The biblical figure Lilith has been called a temptress, a “dark maid” and a feminist poster child. In a lot of Jewish folklore, Lilith is created as Adam’s first wife. She refuses to obey Adam, so her punishment is to give birth to one hundred demons every night. The demons are plagued too – they have an edict to kill newborn children before sunrise.
Poet and essayist Julie R. Enszer has taken on this mythological figure in her newest book of poetry, Lilith’s Demons. It’s not exactly pretty – after all, she’s writing about murderers who are consigned to squeeze the life out of newborns. But Enszer really climbs inside the skin of this woman and her fierce children. She finds their vulnerabilities and human hungers too.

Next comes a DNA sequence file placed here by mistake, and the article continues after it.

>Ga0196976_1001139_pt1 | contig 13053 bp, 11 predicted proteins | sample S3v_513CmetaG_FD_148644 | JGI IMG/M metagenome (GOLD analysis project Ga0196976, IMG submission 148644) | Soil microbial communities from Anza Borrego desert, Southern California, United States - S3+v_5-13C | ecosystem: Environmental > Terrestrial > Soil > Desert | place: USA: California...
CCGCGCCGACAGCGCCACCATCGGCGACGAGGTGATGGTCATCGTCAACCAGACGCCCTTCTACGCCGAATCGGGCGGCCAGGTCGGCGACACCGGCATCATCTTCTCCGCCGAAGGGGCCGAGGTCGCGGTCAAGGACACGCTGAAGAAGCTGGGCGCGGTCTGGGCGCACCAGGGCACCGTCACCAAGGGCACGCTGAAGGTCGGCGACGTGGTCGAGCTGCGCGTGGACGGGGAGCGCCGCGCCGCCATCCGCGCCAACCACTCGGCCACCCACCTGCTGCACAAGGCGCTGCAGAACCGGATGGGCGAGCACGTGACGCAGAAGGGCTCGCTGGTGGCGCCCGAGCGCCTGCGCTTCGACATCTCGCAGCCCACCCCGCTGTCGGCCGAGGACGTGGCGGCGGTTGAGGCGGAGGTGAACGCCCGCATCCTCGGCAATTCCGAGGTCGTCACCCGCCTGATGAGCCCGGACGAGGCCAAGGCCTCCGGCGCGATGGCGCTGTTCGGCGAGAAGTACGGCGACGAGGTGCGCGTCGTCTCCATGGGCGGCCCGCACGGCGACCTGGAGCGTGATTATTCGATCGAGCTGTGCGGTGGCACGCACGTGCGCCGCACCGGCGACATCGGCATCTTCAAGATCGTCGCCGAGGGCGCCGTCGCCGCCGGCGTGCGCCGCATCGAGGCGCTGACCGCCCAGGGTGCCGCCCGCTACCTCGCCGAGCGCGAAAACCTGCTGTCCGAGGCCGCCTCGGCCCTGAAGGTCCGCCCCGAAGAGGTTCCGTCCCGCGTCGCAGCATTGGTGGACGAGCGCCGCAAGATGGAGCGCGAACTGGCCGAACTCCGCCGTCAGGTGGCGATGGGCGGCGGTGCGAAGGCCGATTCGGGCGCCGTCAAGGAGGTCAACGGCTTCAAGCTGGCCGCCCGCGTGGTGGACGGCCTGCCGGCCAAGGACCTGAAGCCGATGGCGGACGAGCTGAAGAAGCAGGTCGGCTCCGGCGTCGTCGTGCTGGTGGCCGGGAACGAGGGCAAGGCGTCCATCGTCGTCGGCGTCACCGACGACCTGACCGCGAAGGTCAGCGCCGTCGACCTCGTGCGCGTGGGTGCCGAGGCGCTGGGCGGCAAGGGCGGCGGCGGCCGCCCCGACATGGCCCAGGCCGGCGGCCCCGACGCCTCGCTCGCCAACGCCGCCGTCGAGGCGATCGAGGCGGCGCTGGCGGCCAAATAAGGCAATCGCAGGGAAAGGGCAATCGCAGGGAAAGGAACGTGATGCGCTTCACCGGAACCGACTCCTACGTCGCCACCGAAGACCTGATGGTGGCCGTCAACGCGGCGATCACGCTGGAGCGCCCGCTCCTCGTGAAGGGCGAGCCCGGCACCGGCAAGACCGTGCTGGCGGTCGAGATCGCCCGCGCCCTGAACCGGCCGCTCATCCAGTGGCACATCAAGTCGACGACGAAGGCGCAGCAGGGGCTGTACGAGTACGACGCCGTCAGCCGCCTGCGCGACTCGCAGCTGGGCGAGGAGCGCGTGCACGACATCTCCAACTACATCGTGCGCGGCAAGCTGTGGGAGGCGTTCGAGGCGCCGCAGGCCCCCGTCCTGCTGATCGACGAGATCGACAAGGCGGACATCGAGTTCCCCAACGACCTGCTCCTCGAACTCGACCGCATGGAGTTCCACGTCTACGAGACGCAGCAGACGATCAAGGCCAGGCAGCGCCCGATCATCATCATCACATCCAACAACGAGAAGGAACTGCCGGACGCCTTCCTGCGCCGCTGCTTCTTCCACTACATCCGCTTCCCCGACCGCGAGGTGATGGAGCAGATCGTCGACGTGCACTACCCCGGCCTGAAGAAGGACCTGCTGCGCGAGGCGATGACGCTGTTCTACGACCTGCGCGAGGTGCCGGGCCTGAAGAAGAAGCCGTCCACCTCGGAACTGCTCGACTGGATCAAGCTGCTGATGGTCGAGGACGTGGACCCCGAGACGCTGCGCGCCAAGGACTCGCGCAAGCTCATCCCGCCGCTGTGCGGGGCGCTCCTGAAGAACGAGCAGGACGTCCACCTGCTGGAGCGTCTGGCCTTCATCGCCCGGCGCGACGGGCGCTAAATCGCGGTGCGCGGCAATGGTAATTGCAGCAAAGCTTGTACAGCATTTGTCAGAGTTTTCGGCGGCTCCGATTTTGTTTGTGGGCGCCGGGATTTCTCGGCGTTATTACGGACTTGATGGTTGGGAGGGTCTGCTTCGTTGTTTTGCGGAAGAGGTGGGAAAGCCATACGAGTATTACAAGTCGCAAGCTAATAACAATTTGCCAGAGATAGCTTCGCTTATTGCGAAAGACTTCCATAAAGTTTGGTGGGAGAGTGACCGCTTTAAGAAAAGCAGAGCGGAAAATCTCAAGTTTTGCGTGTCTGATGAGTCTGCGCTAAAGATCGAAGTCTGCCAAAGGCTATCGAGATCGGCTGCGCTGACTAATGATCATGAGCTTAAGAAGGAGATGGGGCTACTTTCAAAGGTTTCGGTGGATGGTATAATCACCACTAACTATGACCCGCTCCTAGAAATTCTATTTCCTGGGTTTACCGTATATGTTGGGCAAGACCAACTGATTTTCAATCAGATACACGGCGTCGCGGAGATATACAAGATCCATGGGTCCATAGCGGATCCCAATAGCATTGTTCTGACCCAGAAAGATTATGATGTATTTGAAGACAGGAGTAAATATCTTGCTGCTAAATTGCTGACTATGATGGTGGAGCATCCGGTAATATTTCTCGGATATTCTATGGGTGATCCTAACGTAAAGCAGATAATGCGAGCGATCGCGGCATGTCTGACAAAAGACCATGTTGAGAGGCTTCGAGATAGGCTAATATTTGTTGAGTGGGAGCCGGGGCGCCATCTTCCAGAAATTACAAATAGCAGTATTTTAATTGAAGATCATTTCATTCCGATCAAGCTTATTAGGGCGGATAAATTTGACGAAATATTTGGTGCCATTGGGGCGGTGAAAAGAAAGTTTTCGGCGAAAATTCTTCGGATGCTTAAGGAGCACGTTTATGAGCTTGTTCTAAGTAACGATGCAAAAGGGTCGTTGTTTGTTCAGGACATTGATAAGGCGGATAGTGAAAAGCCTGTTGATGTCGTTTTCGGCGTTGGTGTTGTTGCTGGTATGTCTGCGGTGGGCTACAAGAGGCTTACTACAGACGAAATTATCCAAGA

As Enszer writes in her poem, “Lila and Liba:”
We are together
in this daily cycle,
gasping for freedom.
Enszer writes about Lilith with reverence and her demons with longing. Whether they are outcasts or crusaders for a new world of female empowerment is really up to the reader’s interpretation. This collection is a sort of invitation to look inside the nights where Lilith and her demons roam, and see if we can find hope.